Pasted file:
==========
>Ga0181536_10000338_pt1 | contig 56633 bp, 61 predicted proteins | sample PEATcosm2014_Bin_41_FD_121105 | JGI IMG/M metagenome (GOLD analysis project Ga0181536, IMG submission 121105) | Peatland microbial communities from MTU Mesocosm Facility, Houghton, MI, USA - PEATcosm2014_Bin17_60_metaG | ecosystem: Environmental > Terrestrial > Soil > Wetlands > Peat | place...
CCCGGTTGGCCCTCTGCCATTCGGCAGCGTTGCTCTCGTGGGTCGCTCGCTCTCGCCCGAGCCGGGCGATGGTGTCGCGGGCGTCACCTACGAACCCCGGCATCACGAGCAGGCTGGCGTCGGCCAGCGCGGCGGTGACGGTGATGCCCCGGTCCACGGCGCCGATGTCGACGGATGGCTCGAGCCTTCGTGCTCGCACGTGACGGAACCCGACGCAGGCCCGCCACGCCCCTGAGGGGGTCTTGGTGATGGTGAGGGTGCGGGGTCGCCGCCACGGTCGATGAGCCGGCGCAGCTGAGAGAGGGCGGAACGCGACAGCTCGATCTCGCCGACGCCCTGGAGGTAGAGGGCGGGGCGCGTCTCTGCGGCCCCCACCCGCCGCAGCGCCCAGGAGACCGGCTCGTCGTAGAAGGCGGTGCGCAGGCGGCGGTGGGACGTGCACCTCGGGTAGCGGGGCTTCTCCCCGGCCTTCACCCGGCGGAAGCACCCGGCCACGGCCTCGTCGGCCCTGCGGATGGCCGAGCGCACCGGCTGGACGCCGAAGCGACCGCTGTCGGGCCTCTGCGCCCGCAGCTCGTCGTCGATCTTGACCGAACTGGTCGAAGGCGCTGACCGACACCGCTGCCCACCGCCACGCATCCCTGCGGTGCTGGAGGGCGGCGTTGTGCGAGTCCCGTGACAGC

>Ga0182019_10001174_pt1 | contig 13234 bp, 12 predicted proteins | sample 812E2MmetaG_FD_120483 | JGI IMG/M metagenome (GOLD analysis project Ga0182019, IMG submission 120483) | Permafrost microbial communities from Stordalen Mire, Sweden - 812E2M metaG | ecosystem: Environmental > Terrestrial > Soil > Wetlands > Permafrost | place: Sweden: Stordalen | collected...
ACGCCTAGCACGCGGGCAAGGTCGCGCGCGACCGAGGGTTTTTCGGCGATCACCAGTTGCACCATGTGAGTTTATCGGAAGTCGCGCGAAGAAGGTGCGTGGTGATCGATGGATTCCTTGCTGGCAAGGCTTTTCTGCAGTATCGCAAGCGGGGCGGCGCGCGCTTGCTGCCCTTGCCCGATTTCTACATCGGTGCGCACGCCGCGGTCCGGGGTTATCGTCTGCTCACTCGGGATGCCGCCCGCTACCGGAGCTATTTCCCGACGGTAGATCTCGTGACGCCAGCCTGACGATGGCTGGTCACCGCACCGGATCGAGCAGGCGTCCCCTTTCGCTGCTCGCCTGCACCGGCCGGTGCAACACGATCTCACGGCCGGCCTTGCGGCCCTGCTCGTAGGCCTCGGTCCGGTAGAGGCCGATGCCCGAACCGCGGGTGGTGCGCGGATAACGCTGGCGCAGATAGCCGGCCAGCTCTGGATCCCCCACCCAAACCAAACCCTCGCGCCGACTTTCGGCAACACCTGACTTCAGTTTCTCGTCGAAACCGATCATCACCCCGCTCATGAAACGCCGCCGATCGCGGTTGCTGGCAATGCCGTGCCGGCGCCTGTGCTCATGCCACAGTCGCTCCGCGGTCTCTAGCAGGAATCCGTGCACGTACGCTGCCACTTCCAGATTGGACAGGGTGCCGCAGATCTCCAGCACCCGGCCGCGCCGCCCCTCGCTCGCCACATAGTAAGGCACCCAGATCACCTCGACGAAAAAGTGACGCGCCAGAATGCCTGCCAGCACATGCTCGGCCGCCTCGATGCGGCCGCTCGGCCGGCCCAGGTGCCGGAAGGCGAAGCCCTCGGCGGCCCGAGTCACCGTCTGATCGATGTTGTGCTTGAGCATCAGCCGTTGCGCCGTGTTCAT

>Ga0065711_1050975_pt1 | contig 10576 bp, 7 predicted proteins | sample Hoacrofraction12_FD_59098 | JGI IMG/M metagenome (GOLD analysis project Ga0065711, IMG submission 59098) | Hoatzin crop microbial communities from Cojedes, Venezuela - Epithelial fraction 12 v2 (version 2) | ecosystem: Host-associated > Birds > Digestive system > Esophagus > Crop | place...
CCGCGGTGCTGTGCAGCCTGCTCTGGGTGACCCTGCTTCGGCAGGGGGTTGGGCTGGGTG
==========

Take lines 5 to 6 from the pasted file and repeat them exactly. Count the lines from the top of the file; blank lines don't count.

>Ga0065711_1050975_pt1 | contig 10576 bp, 7 predicted proteins | sample Hoacrofraction12_FD_59098 | JGI IMG/M metagenome (GOLD analysis project Ga0065711, IMG submission 59098) | Hoatzin crop microbial communities from Cojedes, Venezuela - Epithelial fraction 12 v2 (version 2) | ecosystem: Host-associated > Birds > Digestive system > Esophagus > Crop | place...
CCGCGGTGCTGTGCAGCCTGCTCTGGGTGACCCTGCTTCGGCAGGGGGTTGGGCTGGGTG